Posted by: A Part of the Solution | April 6, 2011

Respect for Life

About one quarter of the food available in the US is thrown out every year. How much wasted food are we talking about? Numbers vary, from about 30 million tons to more than 45 million tons. We’re actually throwing out more food than food packaging. Talk about a wretched excess.

Here on the farm, we don’t throw food away. We have too many outlets for any little scrap, crumb or leaf we’re not going to eat ourselves. Chickens and pigs, like dogs and people are scavenger/foragers–omnivorous in a word. What goes to the compost pile is promptly worked over by the chickens. What’s separated out to the slop bucket goes to the pigs as a treat, as do egg shells (to keep their hooves firm and shiny). Fat, skin and gristle from cooked meat goes to the cats and the dog.

The animals we raise to become meat are treated with the utmost respect and concern for their well-being and happiness, yes happiness. We want our pigs and chickens to live a life as close to ideal as possible. We want them to have light, air, exercise, and access to a food stream as it occurs in nature–varying with the seasons and the weather. We want them not just to fulfill their biological imperative, but to revel in it.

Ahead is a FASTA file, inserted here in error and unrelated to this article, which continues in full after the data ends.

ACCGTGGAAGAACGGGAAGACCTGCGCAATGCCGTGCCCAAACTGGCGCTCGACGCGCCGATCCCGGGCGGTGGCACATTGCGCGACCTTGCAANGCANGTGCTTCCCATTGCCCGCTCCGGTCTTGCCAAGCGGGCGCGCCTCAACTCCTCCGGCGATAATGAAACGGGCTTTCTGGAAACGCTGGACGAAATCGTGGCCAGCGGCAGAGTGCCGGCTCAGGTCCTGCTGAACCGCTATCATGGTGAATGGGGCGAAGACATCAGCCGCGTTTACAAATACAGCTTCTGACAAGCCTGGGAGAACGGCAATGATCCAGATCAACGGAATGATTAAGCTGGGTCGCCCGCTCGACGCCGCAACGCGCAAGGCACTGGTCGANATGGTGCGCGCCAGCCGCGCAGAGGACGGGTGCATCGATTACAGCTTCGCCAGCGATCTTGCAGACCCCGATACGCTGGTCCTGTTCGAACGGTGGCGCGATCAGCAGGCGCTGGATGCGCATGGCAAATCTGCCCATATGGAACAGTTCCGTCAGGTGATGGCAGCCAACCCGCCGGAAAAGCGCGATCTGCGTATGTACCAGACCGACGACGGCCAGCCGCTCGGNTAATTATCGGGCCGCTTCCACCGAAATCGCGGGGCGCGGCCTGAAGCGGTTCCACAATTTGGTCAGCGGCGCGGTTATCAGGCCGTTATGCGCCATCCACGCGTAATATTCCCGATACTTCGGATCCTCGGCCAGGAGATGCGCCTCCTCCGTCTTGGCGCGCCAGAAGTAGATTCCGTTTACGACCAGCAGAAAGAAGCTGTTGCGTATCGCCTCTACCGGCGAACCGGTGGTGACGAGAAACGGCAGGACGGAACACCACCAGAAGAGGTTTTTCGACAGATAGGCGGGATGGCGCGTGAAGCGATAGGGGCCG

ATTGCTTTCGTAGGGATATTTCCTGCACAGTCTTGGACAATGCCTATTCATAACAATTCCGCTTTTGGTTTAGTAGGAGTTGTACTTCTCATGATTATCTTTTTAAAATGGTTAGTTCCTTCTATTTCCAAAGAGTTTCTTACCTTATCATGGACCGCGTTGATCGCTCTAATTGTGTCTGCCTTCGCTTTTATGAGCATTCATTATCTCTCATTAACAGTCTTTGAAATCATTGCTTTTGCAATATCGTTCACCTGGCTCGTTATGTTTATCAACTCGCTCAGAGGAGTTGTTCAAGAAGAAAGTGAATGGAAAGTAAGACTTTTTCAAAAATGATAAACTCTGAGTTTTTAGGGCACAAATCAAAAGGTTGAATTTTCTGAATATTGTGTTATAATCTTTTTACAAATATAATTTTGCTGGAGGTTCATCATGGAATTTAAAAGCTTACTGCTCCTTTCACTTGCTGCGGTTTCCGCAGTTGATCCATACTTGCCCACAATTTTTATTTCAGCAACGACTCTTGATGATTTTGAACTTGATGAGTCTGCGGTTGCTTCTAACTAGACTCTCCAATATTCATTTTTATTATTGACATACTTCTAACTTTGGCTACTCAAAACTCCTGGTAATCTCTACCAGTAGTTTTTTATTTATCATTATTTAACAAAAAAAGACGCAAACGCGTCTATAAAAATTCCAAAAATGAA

We name our livestock. We are affectionate with our livestock. We spend time with them to ensure we know enough about their usual habits and characters that we are also able to discern when they may not be feeling their best. And then we kill them. This is not quite the oxymoron it may seem at first glance.

I don’t want to eat meat coming from animals abused, confined, overcrowded and fed an unnatural diet. I don’t want to eat meat which grew up feeding exclusively on GMOs. I don’t want to eat meat which was raised and slaughtered in batches of five hundred and up. I don’t want to support the meat packaging monopolies which have a stranglehold on the American livestock industry. And I don’t.

When our animals go to slaughter, I make a point of asking for as much of the carcass to come back as they’ll consent to let me have. While I have a fairly broad palate, my real motivation in asking for those organs, slabs of fat and innards is much more basic. We go to too much trouble with each and every individual (and they are individuals, though not the chickens–who seem to have a ‘flock’ mentality which they prefer to individuation), to intentionally waste any of what their death may provide to us. It would be the hallmark of a lack of respect for the animals who become our food not to consume every possible ort and iota of their flesh.

I’m not all the way to head-cheese yet; but that time will come (and sooner rather than later). If you decide to try a hog, steer, goat or lamb share from a family farm–think carefully about how much of  the carcass you purchase you’re ready to use, or learn to use. Show some respect, please.

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